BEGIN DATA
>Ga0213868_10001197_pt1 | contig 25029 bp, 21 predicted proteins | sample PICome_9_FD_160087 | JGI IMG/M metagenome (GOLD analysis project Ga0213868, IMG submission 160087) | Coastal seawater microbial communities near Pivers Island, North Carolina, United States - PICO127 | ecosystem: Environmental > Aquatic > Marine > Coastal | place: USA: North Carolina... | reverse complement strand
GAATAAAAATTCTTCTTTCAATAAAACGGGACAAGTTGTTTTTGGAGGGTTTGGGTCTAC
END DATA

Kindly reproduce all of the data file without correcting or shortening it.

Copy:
>Ga0213868_10001197_pt1 | contig 25029 bp, 21 predicted proteins | sample PICome_9_FD_160087 | JGI IMG/M metagenome (GOLD analysis project Ga0213868, IMG submission 160087) | Coastal seawater microbial communities near Pivers Island, North Carolina, United States - PICO127 | ecosystem: Environmental > Aquatic > Marine > Coastal | place: USA: North Carolina... | reverse complement strand
GAATAAAAATTCTTCTTTCAATAAAACGGGACAAGTTGTTTTTGGAGGGTTTGGGTCTAC